New Albany village council members are not sure T-Mobile picked the best location to install nine six-foot antennas, even though the company received permission from the planning commission.

New Albany village council members are not sure T-Mobile picked the best location to install nine six-foot antennas, even though the company received permission from the planning commission.

Council members were asked to approve a resolution Tuesday, May 18, to grant a property easement to allow T-Mobile to place its cellular antennas atop a 169-foot American Electric Power tower near the intersection of Harlem and Johnstown roads.

Council voted 5-2, with Glyde Marsh and Steve Pleasnick voting no, to table the issue until the first council meeting in July so members could have more information and explore other options.

Mitch Banchefsky, village law director, said the resolution would grant an easement to expand the purpose of the tower to include cellular antennas.

Currently, T-Mobile has its antenna array on a tower owned by Christian Voice of Central Ohio on Reynoldsburg-New Albany Road. That tower will be torn down soon.

Banchefsky also said T-Mobile offered a $2,500 donation to the village to defray processing costs for its proposals. Council members did not take a vote to accept the donation.

Timothy Sloan of FMHC, a company that helps wireless providers acquire land and manage construction, told council members that the antennas are imperative to providing the level of service to which local customers are accustomed.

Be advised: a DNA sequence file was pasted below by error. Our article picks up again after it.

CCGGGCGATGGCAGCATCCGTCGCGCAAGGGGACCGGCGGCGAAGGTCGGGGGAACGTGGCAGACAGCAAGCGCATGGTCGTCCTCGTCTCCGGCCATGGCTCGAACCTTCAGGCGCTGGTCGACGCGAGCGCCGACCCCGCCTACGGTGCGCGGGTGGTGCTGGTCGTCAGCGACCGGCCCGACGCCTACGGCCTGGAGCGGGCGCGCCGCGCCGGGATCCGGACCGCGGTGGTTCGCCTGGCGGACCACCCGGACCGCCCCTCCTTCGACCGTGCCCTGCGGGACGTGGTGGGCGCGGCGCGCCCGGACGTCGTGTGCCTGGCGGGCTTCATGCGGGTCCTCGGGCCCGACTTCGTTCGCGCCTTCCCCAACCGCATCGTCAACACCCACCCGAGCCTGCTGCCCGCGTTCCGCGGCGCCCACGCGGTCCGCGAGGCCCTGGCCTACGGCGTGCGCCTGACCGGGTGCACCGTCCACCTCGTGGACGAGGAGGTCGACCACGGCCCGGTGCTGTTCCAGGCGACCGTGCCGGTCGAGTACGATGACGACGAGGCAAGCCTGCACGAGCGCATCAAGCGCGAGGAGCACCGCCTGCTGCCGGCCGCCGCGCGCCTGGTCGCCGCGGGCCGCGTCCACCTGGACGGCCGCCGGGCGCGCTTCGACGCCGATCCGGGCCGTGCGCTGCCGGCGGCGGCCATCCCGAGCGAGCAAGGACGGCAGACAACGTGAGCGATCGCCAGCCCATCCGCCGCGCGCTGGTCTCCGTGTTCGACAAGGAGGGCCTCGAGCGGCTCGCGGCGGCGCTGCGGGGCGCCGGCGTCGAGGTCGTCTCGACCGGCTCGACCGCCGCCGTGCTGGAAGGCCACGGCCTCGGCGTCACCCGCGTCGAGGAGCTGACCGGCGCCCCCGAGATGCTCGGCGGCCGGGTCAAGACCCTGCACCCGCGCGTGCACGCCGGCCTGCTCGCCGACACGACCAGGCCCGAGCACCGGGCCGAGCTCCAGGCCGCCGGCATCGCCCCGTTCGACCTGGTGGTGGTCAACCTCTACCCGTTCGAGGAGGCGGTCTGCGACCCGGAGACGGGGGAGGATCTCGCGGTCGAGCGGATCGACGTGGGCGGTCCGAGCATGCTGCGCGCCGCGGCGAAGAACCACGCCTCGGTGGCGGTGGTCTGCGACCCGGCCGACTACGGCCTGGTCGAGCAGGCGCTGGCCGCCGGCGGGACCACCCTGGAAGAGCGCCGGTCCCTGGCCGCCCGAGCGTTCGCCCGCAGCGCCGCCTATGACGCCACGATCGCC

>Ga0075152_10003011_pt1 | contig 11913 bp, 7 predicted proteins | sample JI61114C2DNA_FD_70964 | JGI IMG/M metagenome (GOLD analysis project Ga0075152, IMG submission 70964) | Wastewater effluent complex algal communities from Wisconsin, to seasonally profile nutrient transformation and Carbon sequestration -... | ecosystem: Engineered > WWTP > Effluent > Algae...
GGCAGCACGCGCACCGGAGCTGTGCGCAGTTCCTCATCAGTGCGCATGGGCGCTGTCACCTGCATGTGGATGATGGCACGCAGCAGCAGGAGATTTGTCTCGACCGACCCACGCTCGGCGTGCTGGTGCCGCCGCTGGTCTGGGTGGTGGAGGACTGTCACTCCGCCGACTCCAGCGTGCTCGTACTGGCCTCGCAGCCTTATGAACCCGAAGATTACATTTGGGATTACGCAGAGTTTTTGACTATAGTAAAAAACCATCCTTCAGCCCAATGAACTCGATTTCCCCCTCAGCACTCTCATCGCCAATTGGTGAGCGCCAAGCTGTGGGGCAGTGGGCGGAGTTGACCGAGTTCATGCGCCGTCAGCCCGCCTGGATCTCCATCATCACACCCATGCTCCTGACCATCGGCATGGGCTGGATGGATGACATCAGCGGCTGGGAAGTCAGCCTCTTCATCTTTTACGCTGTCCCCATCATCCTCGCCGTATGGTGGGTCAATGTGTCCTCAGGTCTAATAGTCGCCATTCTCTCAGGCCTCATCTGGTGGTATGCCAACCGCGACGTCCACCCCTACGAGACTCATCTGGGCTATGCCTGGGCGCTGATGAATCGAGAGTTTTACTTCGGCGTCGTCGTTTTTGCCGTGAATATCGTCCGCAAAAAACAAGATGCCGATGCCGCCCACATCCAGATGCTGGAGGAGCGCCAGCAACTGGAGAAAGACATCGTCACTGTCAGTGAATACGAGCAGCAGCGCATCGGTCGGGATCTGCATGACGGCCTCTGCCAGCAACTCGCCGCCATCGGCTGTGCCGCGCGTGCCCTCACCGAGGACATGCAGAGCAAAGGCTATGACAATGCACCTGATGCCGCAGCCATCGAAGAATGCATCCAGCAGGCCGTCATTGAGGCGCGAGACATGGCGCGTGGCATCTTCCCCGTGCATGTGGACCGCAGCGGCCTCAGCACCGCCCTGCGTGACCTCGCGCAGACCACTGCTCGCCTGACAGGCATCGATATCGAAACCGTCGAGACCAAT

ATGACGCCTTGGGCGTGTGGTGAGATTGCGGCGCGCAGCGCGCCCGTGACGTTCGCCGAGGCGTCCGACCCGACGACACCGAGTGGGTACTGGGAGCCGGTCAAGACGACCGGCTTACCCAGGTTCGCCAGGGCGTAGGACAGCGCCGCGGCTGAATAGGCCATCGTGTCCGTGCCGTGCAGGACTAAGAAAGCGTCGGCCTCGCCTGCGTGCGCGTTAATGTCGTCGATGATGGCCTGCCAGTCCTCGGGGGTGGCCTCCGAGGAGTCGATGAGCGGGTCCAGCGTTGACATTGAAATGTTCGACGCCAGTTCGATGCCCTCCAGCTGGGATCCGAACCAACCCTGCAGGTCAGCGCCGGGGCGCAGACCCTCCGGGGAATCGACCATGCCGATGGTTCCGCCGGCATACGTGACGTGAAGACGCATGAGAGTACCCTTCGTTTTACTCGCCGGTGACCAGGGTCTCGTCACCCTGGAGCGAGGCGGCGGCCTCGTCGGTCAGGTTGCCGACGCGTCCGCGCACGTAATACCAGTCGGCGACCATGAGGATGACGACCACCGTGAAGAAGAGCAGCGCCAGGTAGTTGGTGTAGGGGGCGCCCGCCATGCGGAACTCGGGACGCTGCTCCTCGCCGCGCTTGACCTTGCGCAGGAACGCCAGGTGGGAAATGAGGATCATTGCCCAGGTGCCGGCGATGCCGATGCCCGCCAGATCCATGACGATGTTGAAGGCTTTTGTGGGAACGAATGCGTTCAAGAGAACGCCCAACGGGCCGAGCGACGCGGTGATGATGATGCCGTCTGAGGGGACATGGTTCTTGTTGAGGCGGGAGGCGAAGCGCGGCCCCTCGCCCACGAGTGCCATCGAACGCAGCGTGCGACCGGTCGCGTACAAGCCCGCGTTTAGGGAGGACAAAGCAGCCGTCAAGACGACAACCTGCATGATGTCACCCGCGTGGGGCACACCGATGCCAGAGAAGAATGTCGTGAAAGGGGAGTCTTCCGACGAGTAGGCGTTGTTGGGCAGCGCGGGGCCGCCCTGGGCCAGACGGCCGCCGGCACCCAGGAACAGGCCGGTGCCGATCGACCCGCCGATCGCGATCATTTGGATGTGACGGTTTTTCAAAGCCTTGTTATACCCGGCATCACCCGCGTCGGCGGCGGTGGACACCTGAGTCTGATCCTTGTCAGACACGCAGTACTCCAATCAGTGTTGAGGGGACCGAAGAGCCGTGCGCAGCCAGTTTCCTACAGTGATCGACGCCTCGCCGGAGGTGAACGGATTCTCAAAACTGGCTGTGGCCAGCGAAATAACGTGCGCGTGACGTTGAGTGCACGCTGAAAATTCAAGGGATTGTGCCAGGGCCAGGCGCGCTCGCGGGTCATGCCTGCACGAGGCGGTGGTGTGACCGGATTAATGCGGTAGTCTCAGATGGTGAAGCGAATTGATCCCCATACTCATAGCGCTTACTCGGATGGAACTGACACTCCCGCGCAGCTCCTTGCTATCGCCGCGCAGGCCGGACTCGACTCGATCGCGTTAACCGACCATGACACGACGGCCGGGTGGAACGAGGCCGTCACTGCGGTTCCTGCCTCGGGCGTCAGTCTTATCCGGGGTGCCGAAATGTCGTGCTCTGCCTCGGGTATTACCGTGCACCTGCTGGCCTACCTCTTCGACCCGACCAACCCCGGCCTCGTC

"We looked at a total of nine different AEP transmission towers," he said. "At the end of the day, in order to meet the coverage needs, there were a total of three towers that would serve their (T-Mobile's) purposes."

Sloan said the two other towers - located on each side of the one in dispute - were reserved by other wireless carriers. He said AEP does not allow multiple carriers to install their antennas on the same tower.

"That allowed for one tower that meets our needs," Sloan said.

Councilman Chris Wolfe asked administrators to look into the possibility of the village building its own towers to rent space to providers like T-Mobile.

"I don't know if it's worth putting that off a little bit to find a strategy that makes sense," he said. "I think we spend a lot of time and money planning things out here, and that's why people like to live here.

"If we owned those poles, there could be some revenue generated from that from a leasing perspective."

Council member Colleen Briscoe, who serves as the council representative to the planning commission, asked T-Mobile representatives if they would build their own tower if the AEP one were not available. She also asked how tall that tower would be.

Sloan said it would have to be in close proximity to the AEP tower.

"It would be in this general area," he said. "This is the only open space. If you go farther north, it's all residential."

In addition to the location of the tower, Mayor Nancy Ferguson said she would like to see what the antennas would look like as well as the size of the ground unit that would accompany the antennas..

"I think ... we have some opportunity to make some difference here," she said. "I would like to get more information about this."

Council member Chip Fellows agreed.

"My concern is aesthetics in the area," he said. "Those towers run right through the heart of residential New Albany. ... I want a better understanding of what our options are."